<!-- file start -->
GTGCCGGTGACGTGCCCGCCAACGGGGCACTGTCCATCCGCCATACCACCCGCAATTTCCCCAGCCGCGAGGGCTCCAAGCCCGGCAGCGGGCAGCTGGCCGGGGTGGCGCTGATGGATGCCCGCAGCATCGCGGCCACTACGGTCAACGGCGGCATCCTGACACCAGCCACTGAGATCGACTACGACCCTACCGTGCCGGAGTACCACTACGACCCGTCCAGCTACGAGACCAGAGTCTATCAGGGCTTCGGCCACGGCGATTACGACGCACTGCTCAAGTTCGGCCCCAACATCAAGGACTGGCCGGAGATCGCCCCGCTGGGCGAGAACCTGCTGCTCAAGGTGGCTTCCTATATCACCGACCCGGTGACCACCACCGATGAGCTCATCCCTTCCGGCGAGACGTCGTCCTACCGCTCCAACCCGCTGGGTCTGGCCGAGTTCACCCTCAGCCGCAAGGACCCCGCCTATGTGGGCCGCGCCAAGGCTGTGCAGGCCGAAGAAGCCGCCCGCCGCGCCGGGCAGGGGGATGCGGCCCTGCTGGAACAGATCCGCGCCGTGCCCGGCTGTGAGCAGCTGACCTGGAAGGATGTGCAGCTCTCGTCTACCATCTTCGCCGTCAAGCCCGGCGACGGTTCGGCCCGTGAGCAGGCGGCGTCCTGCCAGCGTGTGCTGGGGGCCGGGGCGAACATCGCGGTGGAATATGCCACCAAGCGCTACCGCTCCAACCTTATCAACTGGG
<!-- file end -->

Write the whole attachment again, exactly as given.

GTGCCGGTGACGTGCCCGCCAACGGGGCACTGTCCATCCGCCATACCACCCGCAATTTCCCCAGCCGCGAGGGCTCCAAGCCCGGCAGCGGGCAGCTGGCCGGGGTGGCGCTGATGGATGCCCGCAGCATCGCGGCCACTACGGTCAACGGCGGCATCCTGACACCAGCCACTGAGATCGACTACGACCCTACCGTGCCGGAGTACCACTACGACCCGTCCAGCTACGAGACCAGAGTCTATCAGGGCTTCGGCCACGGCGATTACGACGCACTGCTCAAGTTCGGCCCCAACATCAAGGACTGGCCGGAGATCGCCCCGCTGGGCGAGAACCTGCTGCTCAAGGTGGCTTCCTATATCACCGACCCGGTGACCACCACCGATGAGCTCATCCCTTCCGGCGAGACGTCGTCCTACCGCTCCAACCCGCTGGGTCTGGCCGAGTTCACCCTCAGCCGCAAGGACCCCGCCTATGTGGGCCGCGCCAAGGCTGTGCAGGCCGAAGAAGCCGCCCGCCGCGCCGGGCAGGGGGATGCGGCCCTGCTGGAACAGATCCGCGCCGTGCCCGGCTGTGAGCAGCTGACCTGGAAGGATGTGCAGCTCTCGTCTACCATCTTCGCCGTCAAGCCCGGCGACGGTTCGGCCCGTGAGCAGGCGGCGTCCTGCCAGCGTGTGCTGGGGGCCGGGGCGAACATCGCGGTGGAATATGCCACCAAGCGCTACCGCTCCAACCTTATCAACTGGG